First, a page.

by Jonathan Clatworthy
A commentary on the results of 2011 UK census, December 2012
The results of the 2011 census, now published, show that fewer people in England and Wales call themselves Christians.
We are still in a majority, 59%, but this is 13 percentage points down from the 72% of the 2001 census. The second largest group is those with no religion (up from 15% to 25%) and the third largest Muslims (up from 3% to 5%).
What does this tell us? Robert Pigott of the BBC pointed out that the census was asking a complex question but only allowing a one or two word answer. 'For several decades the boundaries between Christianity - as the mainstream, or default - religion in England and Wales, and "no religion" have been blurring... By the time of the last census they were probably more porous than ever, reflecting fundamental change, as much as decline, in religion.'
Nick Spencer of Theos pointed out that the census measures 'religious identification, not beliefs or practice... Digging deeper, we see that even those who say they have no religion often have a variety of spiritual beliefs but they don't want to associate these to religious institutions.'
I have more sympathy with these commentators than with the church leaders who dismissed the census arguing that the churches were doing well enough. Church attendance is a different matter altogether; after all, nobody is suggesting that 59% of the population are regular churchgoers.
But perhaps there is a connection between the two? There could even be a negative connection.
Anxiety about attendance rates has been endemic to church culture since the 1851 census revealed unexpectedly large numbers of non-attenders. At the time atheism was on the rise. By the end of the century Thomas Huxley and his allies had convinced many that Christianity was fundamentally opposed to science. Many church leaders agreed with him, thus making their churches more anti-establishment than they had been for many centuries.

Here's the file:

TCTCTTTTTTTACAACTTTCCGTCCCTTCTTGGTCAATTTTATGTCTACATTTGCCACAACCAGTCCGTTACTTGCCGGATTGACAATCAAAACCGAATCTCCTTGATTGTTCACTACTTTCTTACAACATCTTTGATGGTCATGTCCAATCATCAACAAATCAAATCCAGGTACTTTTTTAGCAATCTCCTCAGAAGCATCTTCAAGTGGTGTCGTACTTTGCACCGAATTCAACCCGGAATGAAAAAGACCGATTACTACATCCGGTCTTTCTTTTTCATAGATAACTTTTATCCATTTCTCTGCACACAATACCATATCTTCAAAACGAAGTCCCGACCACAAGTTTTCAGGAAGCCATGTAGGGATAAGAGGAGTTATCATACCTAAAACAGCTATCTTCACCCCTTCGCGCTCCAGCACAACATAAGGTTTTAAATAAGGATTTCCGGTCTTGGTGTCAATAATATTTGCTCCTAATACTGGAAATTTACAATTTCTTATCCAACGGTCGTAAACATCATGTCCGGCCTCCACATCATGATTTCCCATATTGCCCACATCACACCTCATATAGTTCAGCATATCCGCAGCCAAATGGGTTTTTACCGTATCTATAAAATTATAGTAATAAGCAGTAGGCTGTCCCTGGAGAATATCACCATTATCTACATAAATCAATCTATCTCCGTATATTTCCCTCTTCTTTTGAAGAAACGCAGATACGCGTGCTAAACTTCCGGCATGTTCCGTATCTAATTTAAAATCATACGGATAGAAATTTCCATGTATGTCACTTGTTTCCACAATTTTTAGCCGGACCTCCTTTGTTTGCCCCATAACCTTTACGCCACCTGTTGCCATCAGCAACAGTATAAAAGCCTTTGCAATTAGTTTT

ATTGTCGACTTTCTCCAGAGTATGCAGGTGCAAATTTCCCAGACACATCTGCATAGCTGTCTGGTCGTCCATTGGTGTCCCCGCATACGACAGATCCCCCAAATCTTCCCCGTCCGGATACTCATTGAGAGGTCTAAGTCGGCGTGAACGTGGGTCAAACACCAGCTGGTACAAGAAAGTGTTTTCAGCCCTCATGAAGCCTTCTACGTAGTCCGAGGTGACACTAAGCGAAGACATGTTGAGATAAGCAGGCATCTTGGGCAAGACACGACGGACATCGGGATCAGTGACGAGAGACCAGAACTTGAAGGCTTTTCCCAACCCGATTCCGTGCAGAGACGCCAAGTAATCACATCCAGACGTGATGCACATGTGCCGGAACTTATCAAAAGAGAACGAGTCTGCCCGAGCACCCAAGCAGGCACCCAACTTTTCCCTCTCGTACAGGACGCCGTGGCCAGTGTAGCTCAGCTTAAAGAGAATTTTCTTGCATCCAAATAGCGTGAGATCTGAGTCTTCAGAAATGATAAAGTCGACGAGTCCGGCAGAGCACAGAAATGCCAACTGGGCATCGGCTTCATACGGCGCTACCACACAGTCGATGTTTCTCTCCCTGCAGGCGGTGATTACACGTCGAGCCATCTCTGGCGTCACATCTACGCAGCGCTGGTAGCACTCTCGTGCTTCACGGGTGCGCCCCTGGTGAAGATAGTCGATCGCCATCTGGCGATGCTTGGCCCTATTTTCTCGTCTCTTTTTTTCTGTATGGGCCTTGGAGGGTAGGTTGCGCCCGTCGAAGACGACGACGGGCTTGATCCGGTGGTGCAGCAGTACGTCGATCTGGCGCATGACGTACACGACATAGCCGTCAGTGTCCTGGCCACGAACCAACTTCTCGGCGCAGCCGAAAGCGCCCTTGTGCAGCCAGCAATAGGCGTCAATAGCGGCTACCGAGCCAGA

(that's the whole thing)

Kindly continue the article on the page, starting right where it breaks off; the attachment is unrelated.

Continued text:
Reacting against the establishment has often proved successful at attracting new members. Many churches now offer a distinctive identity based on rejecting some element of modern society: a six-day creation against evolution, faith healing against modern medicine, celibacy for gay and lesbian people, male-only headship. Recently we have seen the leaders of the main faiths in Britain repeatedly combine to oppose changes which society at large desired for moral reasons: civil partnerships, gay marriages, assisted dying, equal employment opportunities for gay people and women. General Synod's recent failure to approve women bishops makes clear that many of its representatives now see the Church of England as an anti-establishment minority, and the Government has returned the compliment with the bizarre decision to exclude it from the new provision for gay marriages - thus revealing that it too sees the Church of England as no longer part of the establishment.
Here lies the connection between the numbers of churchgoers and the numbers who describe themselves as Christians. Increasingly, church leaders have focused too much on church attendance at the expense of offering spiritual resources to society at large. Growing churches have often been the ones offering a strong sense of identity against the big bad world outside: exclusive clubs with their own gnostic teachings, thus emphasising the difference between their members and non-members. However, the census reveals the price being paid. For every one person these churches attract, twenty get the message and are driven further from Christianity than ever. It turns out - in fact it has now been happening for a long time - that some of the policies producing the best statistics for short-term church growth are also doing most to discredit Christianity in the long term.
As a retired parish priest I understand all to well how this disastrous process has persisted for so long. Most of the work done by bishops and parish priests cannot be measured. The one thing that can be measured is attendance at services. Figures have to be counted for the endless forms needing to be filled in. Nationally, the long-term trend has been downward over the last century. I remember only too well the anxieties reflected in the 'church growth' projects emanating from diocesan committees; but there were also the personal anxieties of colleagues, and even if there there had been no external pressure I would still have been neurotic enough to pass judgement on my own efforts while writing the numbers in the Register of Services.
Modern Church was founded to defend an open-ended and enquiring approach to Christianity, more concerned with the search for truth about God and Jesus than with defining who is in and who is out. We preferred to play a constructive part in society's search for understanding, rather than react against it. Were we right? Yes. Our version of Christianity produces fewer churchgoers, but it makes Christianity more widely accessible, and credible, to society at large.